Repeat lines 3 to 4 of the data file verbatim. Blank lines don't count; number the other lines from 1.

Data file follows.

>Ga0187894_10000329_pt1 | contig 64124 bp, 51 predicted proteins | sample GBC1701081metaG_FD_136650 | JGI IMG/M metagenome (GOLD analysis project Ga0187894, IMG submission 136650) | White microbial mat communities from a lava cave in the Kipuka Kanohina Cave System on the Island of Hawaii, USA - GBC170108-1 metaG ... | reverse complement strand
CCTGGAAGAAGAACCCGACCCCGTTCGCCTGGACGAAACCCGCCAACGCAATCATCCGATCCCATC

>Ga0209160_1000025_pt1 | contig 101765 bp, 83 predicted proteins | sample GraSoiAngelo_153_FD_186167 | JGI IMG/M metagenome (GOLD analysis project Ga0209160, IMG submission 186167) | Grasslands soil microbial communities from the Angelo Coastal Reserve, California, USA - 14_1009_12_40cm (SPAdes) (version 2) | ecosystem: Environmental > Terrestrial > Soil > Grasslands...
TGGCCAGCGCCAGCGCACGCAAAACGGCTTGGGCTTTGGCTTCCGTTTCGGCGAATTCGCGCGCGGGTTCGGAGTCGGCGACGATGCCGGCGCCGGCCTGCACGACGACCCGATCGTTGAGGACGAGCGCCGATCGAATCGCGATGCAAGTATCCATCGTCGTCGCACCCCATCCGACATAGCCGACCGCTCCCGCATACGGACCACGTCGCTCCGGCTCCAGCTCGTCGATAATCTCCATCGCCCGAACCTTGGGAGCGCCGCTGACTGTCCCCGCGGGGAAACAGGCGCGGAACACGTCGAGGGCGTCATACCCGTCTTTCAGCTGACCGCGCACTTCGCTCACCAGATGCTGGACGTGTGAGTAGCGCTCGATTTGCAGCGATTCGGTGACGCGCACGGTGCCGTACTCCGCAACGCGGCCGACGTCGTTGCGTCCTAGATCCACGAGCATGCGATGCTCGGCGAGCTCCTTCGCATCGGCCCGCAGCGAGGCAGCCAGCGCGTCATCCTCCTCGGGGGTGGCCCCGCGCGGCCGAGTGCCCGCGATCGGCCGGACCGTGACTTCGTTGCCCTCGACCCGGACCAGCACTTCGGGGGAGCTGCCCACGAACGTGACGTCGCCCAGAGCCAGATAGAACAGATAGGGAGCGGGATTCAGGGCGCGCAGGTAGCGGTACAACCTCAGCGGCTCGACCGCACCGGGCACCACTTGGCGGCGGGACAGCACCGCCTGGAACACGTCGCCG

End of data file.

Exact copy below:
>Ga0209160_1000025_pt1 | contig 101765 bp, 83 predicted proteins | sample GraSoiAngelo_153_FD_186167 | JGI IMG/M metagenome (GOLD analysis project Ga0209160, IMG submission 186167) | Grasslands soil microbial communities from the Angelo Coastal Reserve, California, USA - 14_1009_12_40cm (SPAdes) (version 2) | ecosystem: Environmental > Terrestrial > Soil > Grasslands...
TGGCCAGCGCCAGCGCACGCAAAACGGCTTGGGCTTTGGCTTCCGTTTCGGCGAATTCGCGCGCGGGTTCGGAGTCGGCGACGATGCCGGCGCCGGCCTGCACGACGACCCGATCGTTGAGGACGAGCGCCGATCGAATCGCGATGCAAGTATCCATCGTCGTCGCACCCCATCCGACATAGCCGACCGCTCCCGCATACGGACCACGTCGCTCCGGCTCCAGCTCGTCGATAATCTCCATCGCCCGAACCTTGGGAGCGCCGCTGACTGTCCCCGCGGGGAAACAGGCGCGGAACACGTCGAGGGCGTCATACCCGTCTTTCAGCTGACCGCGCACTTCGCTCACCAGATGCTGGACGTGTGAGTAGCGCTCGATTTGCAGCGATTCGGTGACGCGCACGGTGCCGTACTCCGCAACGCGGCCGACGTCGTTGCGTCCTAGATCCACGAGCATGCGATGCTCGGCGAGCTCCTTCGCATCGGCCCGCAGCGAGGCAGCCAGCGCGTCATCCTCCTCGGGGGTGGCCCCGCGCGGCCGAGTGCCCGCGATCGGCCGGACCGTGACTTCGTTGCCCTCGACCCGGACCAGCACTTCGGGGGAGCTGCCCACGAACGTGACGTCGCCCAGAGCCAGATAGAACAGATAGGGAGCGGGATTCAGGGCGCGCAGGTAGCGGTACAACCTCAGCGGCTCGACCGCACCGGGCACCACTTGGCGGCGGGACAGCACCGCCTGGAACACGTCGCCG